An Introduction to Infrared Photography

On Wednesday 2nd October 2019, Dunchurch Photographic Society welcomed Tony Winfield all the way from Stafford for an entertaining presentation about infrared photography. The meeting was well attended by members, no doubt eager to learn more about this niche element of camera ‘magic’ and see the outstanding results that can be achieved.

During the first half of the talk Tony set the scene with an explanation of what infrared actually is and the science behind it. In its simplest terms infrared is not something we can normally see; indeed, it exists beyond the range of the visible light spectrum. Tony took time to explain what makes up an infrared image, and described an array of styles in post processing to generate a plethora of different effects. 

Some of the effects are psychedelic, certainly different from the mainstream, whereas other outputs from infrared are much more conservative and familiar to us in terms of monochrome, albeit with a significantly different look. One notable difference from ordinary monochrome is the amount of additional detail captured by the camera when taking infrared images, which is particularly noticeable on certain types of building (castles for example) and cloud formations. 

Tony also explained what sort of camera is required to capture infrared images. This, perhaps surprisingly, can be almost any type of camera, although there needs to be a conversion made to standard DSLRs or compacts to make infrared photography possible.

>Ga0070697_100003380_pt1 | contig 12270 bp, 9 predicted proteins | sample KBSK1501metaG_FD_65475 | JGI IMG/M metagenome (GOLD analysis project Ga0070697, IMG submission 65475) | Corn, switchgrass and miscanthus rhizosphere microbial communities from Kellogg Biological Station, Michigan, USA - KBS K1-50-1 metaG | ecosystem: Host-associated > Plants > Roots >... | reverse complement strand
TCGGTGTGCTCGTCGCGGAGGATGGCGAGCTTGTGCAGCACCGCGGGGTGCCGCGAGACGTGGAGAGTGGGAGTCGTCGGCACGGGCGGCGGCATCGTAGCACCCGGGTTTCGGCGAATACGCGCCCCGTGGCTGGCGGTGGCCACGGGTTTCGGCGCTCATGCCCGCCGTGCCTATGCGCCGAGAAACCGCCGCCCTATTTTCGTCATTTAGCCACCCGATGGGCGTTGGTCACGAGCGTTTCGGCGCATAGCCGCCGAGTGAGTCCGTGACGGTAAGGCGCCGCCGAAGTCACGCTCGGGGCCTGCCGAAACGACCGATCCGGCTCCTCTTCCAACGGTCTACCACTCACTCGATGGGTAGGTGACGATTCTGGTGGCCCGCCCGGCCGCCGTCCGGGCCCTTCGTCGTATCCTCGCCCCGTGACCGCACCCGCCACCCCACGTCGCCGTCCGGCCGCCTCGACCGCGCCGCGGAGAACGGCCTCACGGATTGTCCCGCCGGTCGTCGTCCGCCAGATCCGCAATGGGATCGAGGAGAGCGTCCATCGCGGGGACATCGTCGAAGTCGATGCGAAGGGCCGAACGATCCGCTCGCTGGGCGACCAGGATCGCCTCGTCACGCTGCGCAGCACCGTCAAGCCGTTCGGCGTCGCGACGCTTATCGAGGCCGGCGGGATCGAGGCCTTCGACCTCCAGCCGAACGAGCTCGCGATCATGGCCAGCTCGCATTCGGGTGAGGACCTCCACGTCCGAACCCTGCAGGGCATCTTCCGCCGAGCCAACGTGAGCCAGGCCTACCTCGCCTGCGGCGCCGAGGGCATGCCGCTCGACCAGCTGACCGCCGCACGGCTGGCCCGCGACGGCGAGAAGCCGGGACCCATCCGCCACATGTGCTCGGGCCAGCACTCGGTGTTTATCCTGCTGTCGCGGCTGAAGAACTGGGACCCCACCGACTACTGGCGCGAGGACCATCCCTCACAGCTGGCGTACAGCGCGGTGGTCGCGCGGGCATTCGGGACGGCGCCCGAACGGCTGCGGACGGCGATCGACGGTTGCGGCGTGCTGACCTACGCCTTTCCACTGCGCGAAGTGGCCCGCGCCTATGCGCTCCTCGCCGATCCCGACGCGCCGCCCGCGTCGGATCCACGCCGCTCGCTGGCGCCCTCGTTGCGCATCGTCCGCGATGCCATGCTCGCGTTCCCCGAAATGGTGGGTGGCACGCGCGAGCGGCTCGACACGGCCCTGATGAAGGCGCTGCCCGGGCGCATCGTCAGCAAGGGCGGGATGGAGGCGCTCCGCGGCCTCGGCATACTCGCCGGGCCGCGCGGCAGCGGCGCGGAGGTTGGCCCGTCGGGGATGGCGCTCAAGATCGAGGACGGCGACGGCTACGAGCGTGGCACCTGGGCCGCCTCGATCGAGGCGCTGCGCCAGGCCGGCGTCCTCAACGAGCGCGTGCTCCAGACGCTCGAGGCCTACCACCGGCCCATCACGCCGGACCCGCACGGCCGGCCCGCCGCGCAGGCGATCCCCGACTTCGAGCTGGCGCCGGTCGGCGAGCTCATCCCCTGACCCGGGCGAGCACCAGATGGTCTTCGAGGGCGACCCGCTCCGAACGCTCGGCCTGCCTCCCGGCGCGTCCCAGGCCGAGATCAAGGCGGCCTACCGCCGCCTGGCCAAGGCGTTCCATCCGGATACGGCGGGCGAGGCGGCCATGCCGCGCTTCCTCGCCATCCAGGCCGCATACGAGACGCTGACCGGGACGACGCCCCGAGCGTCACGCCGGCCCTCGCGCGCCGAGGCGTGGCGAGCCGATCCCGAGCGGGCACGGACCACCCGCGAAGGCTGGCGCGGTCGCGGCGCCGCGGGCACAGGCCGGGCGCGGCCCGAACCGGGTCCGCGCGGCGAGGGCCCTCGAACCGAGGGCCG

Society members were not shy in coming forward with questions and this helped make the first half more interactive than a simple theoretical lesson or lecture. 

In the second half Tony showed off a wonderful selection of images that he had produced using infrared media, showcasing a wide variety of locations and subjects. The running theme in all of these images was the enhanced detail being afforded by shooting images in infrared. 

Whilst true that some infrared results can be challenging on the eye, especially those with more psychedelic processing treatments or colour channel swaps, I am sure that everyone in the audience found images that they could enjoy and appreciate. Some of the detail was really quite eye-opening. 

The evening closed with an audio-visual musical sequence showcasing more of Tony Winfield’s work and there was a further opportunity for questions and answers. 

In summary, this was a good learning opportunity for Society members, with stunning images on show, all indicating how accessible it is to obtain a different look to our work. 

Many thanks to Tony.

Report compiled by David J. Bray (Chairman). 

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